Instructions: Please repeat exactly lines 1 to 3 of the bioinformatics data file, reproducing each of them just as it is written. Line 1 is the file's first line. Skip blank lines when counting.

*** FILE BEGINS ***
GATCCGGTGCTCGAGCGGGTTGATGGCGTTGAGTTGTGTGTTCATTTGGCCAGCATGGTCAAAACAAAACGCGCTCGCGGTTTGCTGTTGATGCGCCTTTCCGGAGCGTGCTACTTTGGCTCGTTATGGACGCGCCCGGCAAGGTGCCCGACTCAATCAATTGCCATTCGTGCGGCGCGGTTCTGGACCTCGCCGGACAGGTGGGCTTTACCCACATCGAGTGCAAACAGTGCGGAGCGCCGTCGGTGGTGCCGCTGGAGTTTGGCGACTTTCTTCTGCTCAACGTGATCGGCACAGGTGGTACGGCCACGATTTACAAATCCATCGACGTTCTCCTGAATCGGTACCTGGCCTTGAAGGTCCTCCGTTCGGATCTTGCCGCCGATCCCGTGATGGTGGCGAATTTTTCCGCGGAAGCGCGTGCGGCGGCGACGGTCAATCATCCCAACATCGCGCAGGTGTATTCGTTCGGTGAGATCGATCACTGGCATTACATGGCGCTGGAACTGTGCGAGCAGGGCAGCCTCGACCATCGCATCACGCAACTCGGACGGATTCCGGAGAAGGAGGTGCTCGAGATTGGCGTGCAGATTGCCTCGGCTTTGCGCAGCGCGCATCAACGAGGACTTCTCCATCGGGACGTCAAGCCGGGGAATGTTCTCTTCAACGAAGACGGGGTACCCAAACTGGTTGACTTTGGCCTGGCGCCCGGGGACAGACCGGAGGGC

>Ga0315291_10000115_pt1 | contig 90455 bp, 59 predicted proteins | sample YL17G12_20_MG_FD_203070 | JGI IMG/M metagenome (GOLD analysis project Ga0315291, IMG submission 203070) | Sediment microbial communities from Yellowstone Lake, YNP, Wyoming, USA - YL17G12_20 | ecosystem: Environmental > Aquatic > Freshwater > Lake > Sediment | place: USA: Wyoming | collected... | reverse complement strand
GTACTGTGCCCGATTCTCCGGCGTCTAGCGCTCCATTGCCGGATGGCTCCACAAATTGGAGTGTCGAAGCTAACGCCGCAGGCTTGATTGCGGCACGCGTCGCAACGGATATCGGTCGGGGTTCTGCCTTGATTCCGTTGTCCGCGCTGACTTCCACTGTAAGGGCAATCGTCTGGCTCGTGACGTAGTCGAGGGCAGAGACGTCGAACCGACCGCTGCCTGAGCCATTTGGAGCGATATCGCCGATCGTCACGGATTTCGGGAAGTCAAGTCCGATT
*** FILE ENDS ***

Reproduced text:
GATCCGGTGCTCGAGCGGGTTGATGGCGTTGAGTTGTGTGTTCATTTGGCCAGCATGGTCAAAACAAAACGCGCTCGCGGTTTGCTGTTGATGCGCCTTTCCGGAGCGTGCTACTTTGGCTCGTTATGGACGCGCCCGGCAAGGTGCCCGACTCAATCAATTGCCATTCGTGCGGCGCGGTTCTGGACCTCGCCGGACAGGTGGGCTTTACCCACATCGAGTGCAAACAGTGCGGAGCGCCGTCGGTGGTGCCGCTGGAGTTTGGCGACTTTCTTCTGCTCAACGTGATCGGCACAGGTGGTACGGCCACGATTTACAAATCCATCGACGTTCTCCTGAATCGGTACCTGGCCTTGAAGGTCCTCCGTTCGGATCTTGCCGCCGATCCCGTGATGGTGGCGAATTTTTCCGCGGAAGCGCGTGCGGCGGCGACGGTCAATCATCCCAACATCGCGCAGGTGTATTCGTTCGGTGAGATCGATCACTGGCATTACATGGCGCTGGAACTGTGCGAGCAGGGCAGCCTCGACCATCGCATCACGCAACTCGGACGGATTCCGGAGAAGGAGGTGCTCGAGATTGGCGTGCAGATTGCCTCGGCTTTGCGCAGCGCGCATCAACGAGGACTTCTCCATCGGGACGTCAAGCCGGGGAATGTTCTCTTCAACGAAGACGGGGTACCCAAACTGGTTGACTTTGGCCTGGCGCCCGGGGACAGACCGGAGGGC

>Ga0315291_10000115_pt1 | contig 90455 bp, 59 predicted proteins | sample YL17G12_20_MG_FD_203070 | JGI IMG/M metagenome (GOLD analysis project Ga0315291, IMG submission 203070) | Sediment microbial communities from Yellowstone Lake, YNP, Wyoming, USA - YL17G12_20 | ecosystem: Environmental > Aquatic > Freshwater > Lake > Sediment | place: USA: Wyoming | collected... | reverse complement strand
GTACTGTGCCCGATTCTCCGGCGTCTAGCGCTCCATTGCCGGATGGCTCCACAAATTGGAGTGTCGAAGCTAACGCCGCAGGCTTGATTGCGGCACGCGTCGCAACGGATATCGGTCGGGGTTCTGCCTTGATTCCGTTGTCCGCGCTGACTTCCACTGTAAGGGCAATCGTCTGGCTCGTGACGTAGTCGAGGGCAGAGACGTCGAACCGACCGCTGCCTGAGCCATTTGGAGCGATATCGCCGATCGTCACGGATTTCGGGAAGTCAAGTCCGATT